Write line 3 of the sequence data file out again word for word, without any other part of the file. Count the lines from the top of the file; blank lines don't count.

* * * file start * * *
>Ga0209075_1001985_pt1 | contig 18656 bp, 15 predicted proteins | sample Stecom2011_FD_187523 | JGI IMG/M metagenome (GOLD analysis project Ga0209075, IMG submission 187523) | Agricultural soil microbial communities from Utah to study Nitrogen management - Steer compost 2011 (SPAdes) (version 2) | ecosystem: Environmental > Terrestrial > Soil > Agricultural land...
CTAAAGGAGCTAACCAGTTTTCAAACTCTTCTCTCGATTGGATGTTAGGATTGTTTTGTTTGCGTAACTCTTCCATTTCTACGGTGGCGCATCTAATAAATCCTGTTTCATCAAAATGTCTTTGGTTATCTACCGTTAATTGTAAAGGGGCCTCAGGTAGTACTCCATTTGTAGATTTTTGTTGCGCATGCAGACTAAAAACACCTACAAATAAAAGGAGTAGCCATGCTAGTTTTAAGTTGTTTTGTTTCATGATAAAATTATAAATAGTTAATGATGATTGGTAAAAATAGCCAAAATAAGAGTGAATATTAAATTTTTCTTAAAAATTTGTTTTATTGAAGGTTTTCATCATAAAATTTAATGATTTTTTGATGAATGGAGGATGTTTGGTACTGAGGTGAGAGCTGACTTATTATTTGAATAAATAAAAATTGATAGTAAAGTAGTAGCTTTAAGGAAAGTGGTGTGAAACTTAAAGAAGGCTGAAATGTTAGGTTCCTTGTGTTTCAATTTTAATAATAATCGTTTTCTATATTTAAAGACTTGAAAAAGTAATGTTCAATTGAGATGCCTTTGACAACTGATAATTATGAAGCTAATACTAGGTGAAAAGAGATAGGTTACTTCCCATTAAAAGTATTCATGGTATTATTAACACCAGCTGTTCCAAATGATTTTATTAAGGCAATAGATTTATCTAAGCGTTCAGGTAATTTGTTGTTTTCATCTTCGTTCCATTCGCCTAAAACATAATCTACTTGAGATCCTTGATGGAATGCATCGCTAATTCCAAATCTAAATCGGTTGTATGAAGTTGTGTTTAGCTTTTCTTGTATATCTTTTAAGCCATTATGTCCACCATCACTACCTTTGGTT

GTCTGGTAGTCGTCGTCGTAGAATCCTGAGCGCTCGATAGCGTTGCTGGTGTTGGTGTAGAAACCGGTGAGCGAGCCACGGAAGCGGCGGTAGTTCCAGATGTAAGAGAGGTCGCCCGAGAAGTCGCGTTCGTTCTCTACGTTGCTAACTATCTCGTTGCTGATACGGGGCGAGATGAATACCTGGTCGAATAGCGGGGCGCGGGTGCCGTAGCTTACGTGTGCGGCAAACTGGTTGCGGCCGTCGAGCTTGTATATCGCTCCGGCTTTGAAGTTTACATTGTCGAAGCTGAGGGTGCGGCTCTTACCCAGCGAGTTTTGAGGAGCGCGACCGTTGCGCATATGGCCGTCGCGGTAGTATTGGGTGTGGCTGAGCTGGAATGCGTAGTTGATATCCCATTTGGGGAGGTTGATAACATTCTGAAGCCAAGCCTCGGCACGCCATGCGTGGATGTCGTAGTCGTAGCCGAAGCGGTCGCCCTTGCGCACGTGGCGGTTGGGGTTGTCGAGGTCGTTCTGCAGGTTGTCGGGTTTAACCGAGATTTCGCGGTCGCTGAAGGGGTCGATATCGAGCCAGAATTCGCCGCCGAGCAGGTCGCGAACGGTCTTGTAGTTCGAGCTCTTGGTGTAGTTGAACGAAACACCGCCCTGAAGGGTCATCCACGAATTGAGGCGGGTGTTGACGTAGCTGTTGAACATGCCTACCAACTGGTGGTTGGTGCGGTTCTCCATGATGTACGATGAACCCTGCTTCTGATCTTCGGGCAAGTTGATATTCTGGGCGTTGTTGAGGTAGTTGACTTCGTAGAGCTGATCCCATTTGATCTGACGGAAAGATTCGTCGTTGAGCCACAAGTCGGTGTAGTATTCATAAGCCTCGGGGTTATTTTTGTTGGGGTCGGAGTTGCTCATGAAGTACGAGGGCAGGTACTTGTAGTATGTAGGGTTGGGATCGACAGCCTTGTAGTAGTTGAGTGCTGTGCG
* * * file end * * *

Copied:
GTCTGGTAGTCGTCGTCGTAGAATCCTGAGCGCTCGATAGCGTTGCTGGTGTTGGTGTAGAAACCGGTGAGCGAGCCACGGAAGCGGCGGTAGTTCCAGATGTAAGAGAGGTCGCCCGAGAAGTCGCGTTCGTTCTCTACGTTGCTAACTATCTCGTTGCTGATACGGGGCGAGATGAATACCTGGTCGAATAGCGGGGCGCGGGTGCCGTAGCTTACGTGTGCGGCAAACTGGTTGCGGCCGTCGAGCTTGTATATCGCTCCGGCTTTGAAGTTTACATTGTCGAAGCTGAGGGTGCGGCTCTTACCCAGCGAGTTTTGAGGAGCGCGACCGTTGCGCATATGGCCGTCGCGGTAGTATTGGGTGTGGCTGAGCTGGAATGCGTAGTTGATATCCCATTTGGGGAGGTTGATAACATTCTGAAGCCAAGCCTCGGCACGCCATGCGTGGATGTCGTAGTCGTAGCCGAAGCGGTCGCCCTTGCGCACGTGGCGGTTGGGGTTGTCGAGGTCGTTCTGCAGGTTGTCGGGTTTAACCGAGATTTCGCGGTCGCTGAAGGGGTCGATATCGAGCCAGAATTCGCCGCCGAGCAGGTCGCGAACGGTCTTGTAGTTCGAGCTCTTGGTGTAGTTGAACGAAACACCGCCCTGAAGGGTCATCCACGAATTGAGGCGGGTGTTGACGTAGCTGTTGAACATGCCTACCAACTGGTGGTTGGTGCGGTTCTCCATGATGTACGATGAACCCTGCTTCTGATCTTCGGGCAAGTTGATATTCTGGGCGTTGTTGAGGTAGTTGACTTCGTAGAGCTGATCCCATTTGATCTGACGGAAAGATTCGTCGTTGAGCCACAAGTCGGTGTAGTATTCATAAGCCTCGGGGTTATTTTTGTTGGGGTCGGAGTTGCTCATGAAGTACGAGGGCAGGTACTTGTAGTATGTAGGGTTGGGATCGACAGCCTTGTAGTAGTTGAGTGCTGTGCG